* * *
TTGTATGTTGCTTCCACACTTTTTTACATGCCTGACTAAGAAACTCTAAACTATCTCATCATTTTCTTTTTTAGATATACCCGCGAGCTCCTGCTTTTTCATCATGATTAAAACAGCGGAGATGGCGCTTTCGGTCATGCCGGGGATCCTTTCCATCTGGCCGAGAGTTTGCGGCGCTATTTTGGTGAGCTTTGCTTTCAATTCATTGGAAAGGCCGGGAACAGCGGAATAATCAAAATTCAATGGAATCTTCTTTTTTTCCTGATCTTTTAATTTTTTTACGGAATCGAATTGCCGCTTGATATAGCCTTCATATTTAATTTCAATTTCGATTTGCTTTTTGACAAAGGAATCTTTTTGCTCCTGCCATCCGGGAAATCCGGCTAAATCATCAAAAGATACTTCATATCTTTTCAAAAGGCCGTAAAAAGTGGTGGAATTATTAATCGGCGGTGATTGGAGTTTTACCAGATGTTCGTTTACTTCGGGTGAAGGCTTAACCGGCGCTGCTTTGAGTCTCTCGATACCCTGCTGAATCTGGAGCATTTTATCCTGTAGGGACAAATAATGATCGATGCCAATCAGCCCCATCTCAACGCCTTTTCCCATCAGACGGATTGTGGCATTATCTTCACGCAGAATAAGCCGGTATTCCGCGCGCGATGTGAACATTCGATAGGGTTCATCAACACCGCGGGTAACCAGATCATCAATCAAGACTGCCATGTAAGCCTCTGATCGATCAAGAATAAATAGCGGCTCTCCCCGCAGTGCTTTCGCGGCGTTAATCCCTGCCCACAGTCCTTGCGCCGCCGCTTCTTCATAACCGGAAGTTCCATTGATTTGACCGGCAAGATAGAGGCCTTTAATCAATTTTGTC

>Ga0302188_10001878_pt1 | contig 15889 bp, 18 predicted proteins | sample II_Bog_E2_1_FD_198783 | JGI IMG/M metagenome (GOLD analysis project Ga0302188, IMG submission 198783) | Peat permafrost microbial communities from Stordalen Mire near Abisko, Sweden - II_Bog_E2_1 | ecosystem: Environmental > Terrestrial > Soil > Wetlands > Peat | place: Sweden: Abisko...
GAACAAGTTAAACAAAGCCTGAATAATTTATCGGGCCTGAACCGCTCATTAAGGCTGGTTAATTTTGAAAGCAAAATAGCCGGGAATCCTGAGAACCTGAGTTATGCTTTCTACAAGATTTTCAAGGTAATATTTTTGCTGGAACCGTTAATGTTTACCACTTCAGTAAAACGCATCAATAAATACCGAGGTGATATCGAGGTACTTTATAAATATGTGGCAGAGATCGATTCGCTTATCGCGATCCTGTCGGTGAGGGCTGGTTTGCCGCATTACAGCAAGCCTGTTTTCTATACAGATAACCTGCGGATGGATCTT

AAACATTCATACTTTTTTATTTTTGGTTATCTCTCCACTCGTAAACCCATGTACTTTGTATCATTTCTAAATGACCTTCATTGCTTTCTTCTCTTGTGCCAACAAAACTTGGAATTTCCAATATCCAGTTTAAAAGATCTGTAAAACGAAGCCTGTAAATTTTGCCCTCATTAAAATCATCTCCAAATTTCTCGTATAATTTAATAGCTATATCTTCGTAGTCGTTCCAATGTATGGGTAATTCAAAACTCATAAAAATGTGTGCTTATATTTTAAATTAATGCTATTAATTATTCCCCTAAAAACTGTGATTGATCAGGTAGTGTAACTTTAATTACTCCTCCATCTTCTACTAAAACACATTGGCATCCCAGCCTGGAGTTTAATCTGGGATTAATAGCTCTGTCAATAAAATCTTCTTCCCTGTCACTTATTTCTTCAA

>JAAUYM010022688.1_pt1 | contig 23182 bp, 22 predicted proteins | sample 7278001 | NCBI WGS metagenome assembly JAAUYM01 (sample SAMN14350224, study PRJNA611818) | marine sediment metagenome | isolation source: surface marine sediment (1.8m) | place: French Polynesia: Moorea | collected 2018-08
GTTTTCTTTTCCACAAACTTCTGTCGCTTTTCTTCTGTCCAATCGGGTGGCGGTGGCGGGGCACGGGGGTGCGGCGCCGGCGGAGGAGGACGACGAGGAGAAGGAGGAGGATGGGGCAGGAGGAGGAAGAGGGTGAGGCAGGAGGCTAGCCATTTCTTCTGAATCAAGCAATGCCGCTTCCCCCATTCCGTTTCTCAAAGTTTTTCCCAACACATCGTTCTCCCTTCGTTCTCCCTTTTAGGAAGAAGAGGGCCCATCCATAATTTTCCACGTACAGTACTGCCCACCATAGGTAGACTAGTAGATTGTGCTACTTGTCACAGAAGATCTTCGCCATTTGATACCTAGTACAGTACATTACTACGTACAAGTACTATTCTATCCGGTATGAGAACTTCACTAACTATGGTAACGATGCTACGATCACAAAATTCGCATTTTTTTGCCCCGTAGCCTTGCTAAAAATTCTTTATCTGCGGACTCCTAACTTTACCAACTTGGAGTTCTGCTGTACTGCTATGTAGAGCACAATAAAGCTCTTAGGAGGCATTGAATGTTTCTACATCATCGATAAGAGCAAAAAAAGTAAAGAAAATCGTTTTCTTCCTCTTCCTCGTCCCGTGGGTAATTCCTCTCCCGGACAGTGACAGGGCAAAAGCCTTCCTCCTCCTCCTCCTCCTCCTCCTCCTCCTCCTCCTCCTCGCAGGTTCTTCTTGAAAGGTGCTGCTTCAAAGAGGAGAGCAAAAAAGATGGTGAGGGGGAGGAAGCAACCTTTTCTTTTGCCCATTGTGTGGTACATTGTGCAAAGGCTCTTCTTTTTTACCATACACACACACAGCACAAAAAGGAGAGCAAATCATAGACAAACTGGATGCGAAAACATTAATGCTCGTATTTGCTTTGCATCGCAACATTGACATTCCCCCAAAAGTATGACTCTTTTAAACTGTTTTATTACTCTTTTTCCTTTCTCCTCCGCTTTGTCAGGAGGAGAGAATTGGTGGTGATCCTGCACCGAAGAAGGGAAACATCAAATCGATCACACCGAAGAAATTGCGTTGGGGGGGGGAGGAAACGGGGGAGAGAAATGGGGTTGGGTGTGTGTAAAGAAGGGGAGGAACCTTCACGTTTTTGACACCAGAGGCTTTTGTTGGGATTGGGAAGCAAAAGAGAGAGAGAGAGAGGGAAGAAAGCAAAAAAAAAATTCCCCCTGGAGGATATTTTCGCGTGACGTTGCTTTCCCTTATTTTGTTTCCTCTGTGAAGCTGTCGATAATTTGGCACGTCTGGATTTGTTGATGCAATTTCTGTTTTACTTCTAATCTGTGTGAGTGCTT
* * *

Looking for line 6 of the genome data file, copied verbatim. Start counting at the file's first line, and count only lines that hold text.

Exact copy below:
GTTTTCTTTTCCACAAACTTCTGTCGCTTTTCTTCTGTCCAATCGGGTGGCGGTGGCGGGGCACGGGGGTGCGGCGCCGGCGGAGGAGGACGACGAGGAGAAGGAGGAGGATGGGGCAGGAGGAGGAAGAGGGTGAGGCAGGAGGCTAGCCATTTCTTCTGAATCAAGCAATGCCGCTTCCCCCATTCCGTTTCTCAAAGTTTTTCCCAACACATCGTTCTCCCTTCGTTCTCCCTTTTAGGAAGAAGAGGGCCCATCCATAATTTTCCACGTACAGTACTGCCCACCATAGGTAGACTAGTAGATTGTGCTACTTGTCACAGAAGATCTTCGCCATTTGATACCTAGTACAGTACATTACTACGTACAAGTACTATTCTATCCGGTATGAGAACTTCACTAACTATGGTAACGATGCTACGATCACAAAATTCGCATTTTTTTGCCCCGTAGCCTTGCTAAAAATTCTTTATCTGCGGACTCCTAACTTTACCAACTTGGAGTTCTGCTGTACTGCTATGTAGAGCACAATAAAGCTCTTAGGAGGCATTGAATGTTTCTACATCATCGATAAGAGCAAAAAAAGTAAAGAAAATCGTTTTCTTCCTCTTCCTCGTCCCGTGGGTAATTCCTCTCCCGGACAGTGACAGGGCAAAAGCCTTCCTCCTCCTCCTCCTCCTCCTCCTCCTCCTCCTCCTCCTCGCAGGTTCTTCTTGAAAGGTGCTGCTTCAAAGAGGAGAGCAAAAAAGATGGTGAGGGGGAGGAAGCAACCTTTTCTTTTGCCCATTGTGTGGTACATTGTGCAAAGGCTCTTCTTTTTTACCATACACACACACAGCACAAAAAGGAGAGCAAATCATAGACAAACTGGATGCGAAAACATTAATGCTCGTATTTGCTTTGCATCGCAACATTGACATTCCCCCAAAAGTATGACTCTTTTAAACTGTTTTATTACTCTTTTTCCTTTCTCCTCCGCTTTGTCAGGAGGAGAGAATTGGTGGTGATCCTGCACCGAAGAAGGGAAACATCAAATCGATCACACCGAAGAAATTGCGTTGGGGGGGGGAGGAAACGGGGGAGAGAAATGGGGTTGGGTGTGTGTAAAGAAGGGGAGGAACCTTCACGTTTTTGACACCAGAGGCTTTTGTTGGGATTGGGAAGCAAAAGAGAGAGAGAGAGAGGGAAGAAAGCAAAAAAAAAATTCCCCCTGGAGGATATTTTCGCGTGACGTTGCTTTCCCTTATTTTGTTTCCTCTGTGAAGCTGTCGATAATTTGGCACGTCTGGATTTGTTGATGCAATTTCTGTTTTACTTCTAATCTGTGTGAGTGCTT